Since his election in 2013, Pope Francis, Bishop of Rome, has opened a few discussions on topics previously avoided like homosexuality and divorcees. Following his visit to Brazil, Pope Francis shocked both Christians and non-believers when he showed a rather tolerant approach to homosexuality: “If they accept the Lord and have goodwill, who am I to judge them?”
While the Pope is not a dictator and cannot (and will not) rewrite the Bible to accept all of those previously condemned by conventional Catholicism, his liberal leadership seems to be leading the Catholic Church in a new direction.
In October, the Vatican released the first draft of the 2014 Relatio post disceptationem for 2014 Synod of Bishops, which, among other topics, discusses the status of homosexuals and divorcees within the Catholic Church. This document poses sticky questions like whether the Catholic community is able to accept homosexuals “without compromising Catholic doctrine on the family and matrimony” as well as how to care for “wounded families.”
Even though this seems like a big step towards a less conservative Catholic Church, these statements are mere discussion topics. In reality, it would be more shocking if the Church didn’t bother to mention divorce or homosexuality considering the increasing acceptance of divorcees and homosexuals throughout the Catholic world. In Mexico, for example, where 82% of the population is Roman Catholic, the divorce rate has been increasing steadily since the late 1970s. Likewise, in 2010, Argentina, where 76.5% of the population is Roman Catholic, signed Latin America’s first same-sex marriage law.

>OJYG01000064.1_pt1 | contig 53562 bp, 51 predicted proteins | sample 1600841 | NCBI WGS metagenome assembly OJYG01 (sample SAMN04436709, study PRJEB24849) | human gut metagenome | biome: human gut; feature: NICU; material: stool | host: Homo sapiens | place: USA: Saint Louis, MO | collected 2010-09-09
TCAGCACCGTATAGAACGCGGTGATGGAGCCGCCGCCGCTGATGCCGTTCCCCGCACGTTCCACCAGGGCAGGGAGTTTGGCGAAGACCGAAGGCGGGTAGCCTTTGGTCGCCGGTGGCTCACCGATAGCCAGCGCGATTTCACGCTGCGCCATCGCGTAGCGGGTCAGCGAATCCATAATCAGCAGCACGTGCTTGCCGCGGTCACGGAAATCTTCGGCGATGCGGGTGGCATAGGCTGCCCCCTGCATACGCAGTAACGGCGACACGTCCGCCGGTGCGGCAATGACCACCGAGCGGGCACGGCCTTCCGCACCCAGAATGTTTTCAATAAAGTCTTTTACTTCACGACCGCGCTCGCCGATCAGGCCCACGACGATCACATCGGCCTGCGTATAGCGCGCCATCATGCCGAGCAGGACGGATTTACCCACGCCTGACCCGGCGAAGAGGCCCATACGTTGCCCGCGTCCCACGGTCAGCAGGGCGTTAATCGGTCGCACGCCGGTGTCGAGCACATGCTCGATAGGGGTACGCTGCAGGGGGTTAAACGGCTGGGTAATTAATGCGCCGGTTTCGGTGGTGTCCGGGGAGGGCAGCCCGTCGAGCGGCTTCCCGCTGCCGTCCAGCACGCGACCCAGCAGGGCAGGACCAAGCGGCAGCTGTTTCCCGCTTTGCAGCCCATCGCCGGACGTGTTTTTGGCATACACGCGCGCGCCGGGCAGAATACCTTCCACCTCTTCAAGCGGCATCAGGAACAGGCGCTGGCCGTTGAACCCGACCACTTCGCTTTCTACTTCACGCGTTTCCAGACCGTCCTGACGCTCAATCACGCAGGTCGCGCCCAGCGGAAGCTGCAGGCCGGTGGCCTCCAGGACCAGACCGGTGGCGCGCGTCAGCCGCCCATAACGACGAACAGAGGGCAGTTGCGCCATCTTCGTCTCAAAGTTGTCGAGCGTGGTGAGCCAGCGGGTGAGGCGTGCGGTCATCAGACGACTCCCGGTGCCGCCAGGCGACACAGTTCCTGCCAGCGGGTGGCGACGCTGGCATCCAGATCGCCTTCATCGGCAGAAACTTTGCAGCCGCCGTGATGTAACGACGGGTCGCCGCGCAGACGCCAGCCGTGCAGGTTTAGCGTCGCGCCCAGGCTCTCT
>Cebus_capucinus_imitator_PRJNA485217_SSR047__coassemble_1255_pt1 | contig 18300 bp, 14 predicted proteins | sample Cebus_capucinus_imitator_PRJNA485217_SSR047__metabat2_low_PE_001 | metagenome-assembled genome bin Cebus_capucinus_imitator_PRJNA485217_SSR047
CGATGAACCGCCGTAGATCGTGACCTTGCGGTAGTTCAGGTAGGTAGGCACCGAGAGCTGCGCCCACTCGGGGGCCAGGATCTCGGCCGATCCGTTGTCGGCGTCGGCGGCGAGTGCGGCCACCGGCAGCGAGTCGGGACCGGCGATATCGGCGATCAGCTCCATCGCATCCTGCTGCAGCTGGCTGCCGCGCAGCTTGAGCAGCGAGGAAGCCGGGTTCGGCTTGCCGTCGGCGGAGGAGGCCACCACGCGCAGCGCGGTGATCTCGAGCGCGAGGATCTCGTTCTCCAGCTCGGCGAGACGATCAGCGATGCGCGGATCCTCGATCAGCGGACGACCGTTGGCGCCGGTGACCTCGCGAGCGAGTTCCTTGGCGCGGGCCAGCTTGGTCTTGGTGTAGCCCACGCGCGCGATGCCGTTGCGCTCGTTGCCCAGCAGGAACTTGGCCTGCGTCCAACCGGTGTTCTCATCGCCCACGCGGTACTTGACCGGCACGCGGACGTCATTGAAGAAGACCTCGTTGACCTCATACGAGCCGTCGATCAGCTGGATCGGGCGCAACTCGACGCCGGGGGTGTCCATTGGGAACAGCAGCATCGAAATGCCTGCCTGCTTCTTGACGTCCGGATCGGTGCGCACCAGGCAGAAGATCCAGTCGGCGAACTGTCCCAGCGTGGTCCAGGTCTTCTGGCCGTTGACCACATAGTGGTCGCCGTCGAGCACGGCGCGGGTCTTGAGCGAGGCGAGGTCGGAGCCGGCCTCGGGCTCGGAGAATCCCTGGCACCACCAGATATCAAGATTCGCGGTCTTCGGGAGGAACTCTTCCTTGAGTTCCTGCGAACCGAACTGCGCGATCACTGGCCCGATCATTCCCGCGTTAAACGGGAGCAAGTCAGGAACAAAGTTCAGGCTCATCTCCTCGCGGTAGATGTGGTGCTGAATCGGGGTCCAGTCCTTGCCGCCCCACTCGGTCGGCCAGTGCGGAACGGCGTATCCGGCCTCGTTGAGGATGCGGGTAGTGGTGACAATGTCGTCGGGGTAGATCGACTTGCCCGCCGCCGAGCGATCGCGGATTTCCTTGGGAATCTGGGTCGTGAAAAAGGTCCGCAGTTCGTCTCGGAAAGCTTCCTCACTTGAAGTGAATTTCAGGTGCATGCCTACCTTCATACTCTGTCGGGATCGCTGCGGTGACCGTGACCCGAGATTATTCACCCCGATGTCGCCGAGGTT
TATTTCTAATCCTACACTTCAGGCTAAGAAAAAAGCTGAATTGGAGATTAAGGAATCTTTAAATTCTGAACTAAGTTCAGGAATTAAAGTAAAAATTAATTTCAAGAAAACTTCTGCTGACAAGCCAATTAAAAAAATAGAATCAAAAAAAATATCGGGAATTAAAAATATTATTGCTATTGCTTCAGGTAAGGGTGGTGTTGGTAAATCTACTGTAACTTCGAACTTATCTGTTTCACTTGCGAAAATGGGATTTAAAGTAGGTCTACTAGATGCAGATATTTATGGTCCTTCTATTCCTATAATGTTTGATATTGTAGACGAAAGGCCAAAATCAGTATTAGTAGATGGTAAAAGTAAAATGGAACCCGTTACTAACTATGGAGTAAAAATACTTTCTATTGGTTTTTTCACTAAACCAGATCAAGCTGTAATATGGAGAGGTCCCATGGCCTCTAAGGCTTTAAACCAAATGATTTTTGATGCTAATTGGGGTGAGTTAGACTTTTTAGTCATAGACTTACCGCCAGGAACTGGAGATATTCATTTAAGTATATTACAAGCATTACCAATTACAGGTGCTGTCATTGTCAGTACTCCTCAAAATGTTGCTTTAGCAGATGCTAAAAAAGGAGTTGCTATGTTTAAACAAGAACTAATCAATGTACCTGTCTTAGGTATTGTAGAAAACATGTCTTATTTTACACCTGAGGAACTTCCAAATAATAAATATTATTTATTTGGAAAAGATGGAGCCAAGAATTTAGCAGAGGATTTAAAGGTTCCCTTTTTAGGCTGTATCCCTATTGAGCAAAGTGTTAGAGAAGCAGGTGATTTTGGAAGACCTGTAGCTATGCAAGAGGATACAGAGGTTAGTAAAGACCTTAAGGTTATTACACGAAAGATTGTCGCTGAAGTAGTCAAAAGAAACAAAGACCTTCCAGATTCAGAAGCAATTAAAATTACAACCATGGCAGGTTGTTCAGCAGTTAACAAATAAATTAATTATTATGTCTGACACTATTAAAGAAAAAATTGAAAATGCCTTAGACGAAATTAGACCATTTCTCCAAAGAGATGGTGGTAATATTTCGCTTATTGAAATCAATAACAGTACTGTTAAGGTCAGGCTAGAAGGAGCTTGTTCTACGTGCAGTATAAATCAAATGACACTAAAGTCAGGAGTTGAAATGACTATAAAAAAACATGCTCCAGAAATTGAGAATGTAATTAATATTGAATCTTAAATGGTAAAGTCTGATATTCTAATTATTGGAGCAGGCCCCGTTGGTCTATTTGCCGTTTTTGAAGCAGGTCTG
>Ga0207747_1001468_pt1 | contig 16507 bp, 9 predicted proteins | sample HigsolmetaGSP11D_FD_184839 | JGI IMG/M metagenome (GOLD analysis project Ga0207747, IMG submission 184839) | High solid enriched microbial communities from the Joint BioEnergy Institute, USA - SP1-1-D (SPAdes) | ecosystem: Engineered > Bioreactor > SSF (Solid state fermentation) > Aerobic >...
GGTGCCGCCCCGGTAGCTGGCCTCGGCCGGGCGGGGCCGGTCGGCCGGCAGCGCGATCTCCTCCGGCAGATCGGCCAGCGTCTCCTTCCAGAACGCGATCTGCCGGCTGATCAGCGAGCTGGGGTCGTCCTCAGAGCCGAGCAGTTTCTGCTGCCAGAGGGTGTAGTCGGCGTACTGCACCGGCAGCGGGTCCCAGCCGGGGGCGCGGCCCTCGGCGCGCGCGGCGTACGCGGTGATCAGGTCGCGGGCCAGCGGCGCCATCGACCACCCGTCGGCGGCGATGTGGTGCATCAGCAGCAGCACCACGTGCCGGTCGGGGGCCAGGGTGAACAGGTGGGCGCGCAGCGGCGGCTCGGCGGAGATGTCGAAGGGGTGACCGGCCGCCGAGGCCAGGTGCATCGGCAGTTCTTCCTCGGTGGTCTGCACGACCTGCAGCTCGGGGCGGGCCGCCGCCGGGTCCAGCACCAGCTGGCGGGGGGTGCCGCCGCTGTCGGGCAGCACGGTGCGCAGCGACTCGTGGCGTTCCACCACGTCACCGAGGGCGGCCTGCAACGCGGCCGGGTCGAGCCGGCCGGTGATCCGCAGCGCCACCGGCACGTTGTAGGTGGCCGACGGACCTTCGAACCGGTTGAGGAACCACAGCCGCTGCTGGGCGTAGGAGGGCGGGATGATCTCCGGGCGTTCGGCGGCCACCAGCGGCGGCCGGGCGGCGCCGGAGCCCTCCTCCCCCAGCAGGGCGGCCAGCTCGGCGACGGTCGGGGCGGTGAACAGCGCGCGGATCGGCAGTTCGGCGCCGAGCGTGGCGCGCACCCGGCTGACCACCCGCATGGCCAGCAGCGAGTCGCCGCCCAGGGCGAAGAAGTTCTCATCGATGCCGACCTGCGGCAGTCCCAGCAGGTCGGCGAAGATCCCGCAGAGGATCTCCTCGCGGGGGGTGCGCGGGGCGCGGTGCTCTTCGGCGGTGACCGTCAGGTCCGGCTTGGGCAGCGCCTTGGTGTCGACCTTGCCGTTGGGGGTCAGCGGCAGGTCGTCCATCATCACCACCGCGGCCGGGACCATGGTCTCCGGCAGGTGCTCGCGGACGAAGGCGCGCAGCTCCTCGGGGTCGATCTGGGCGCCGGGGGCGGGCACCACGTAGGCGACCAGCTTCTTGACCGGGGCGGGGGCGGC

How much the Church is going to act upon such recurring topics can be inferred from the most recent final report of the Roman Catholic Extraordinary Synod on the Family, which completely removes the proposed “welcoming” of gay people and the acceptance of “broken families.” Even with a revised passage on accepting homosexuals that omitted much of the most controversial sections the excerpt failed to be approved by the two-thirds majority.
This is certainly the beginning of a conversation, but where is this taking the Catholic Church?
Since Pope Francis’ first disputed statements he has been called “my hero” by LGBT-rights advocate Elton John and harshly criticized by the conservative ends of the Catholic Church. In an interview with Buzzfeed, the most outspoken critic of Pope Francis, American Cardinal Raymond Burke said the Relatio “does not have a good foundation neither in the sacred scriptures nor in the Church’s perennial teachings.”
The next Extraordinary Synod on the Family is scheduled for October 2015 and regardless of pleas for less controversial topics, the topics of homosexuality and divorcees are “a work in progress,” said a spokesperson for the Vatican, according to The Guardian. Likewise, the report on the Synod said that “the [homosexuality] question will be further explored,” implying another revision for the welcoming of homosexuals and divorcees.
Although the excerpt on homosexuality did not get the two-thirds necessary to be passed, 118 bishops voted for the text while 62 voted against it; indicating that the Catholic Church is not as conservative as it appears to be. Bishop Francis DeBernardo, executive director of a Catholic gay rights group, challenged the final decision to take out the most controversial pieces. “The bishops have taken a narrow view of pastoral care by defining it as simply opposition to marriage for same-gender couples,” Bishop DeBernardo told Reuters.
According to Anglican Bishop Paul Butler, present at the Synod, there is a “lack of awareness” of contemporary family life that impedes the modernization of the Catholic Church. Nevertheless, this is the first time in nearly three decades the has Pope called for an Extraordinary Synod on the Family showing that Pope Francis is aware of the current issues dividing the Catholic faith. By opening such a controversial discussion, the Catholic Church seems to have reconnected with its younger and more secular followers while taking into account the essential doctrines of Catholicism.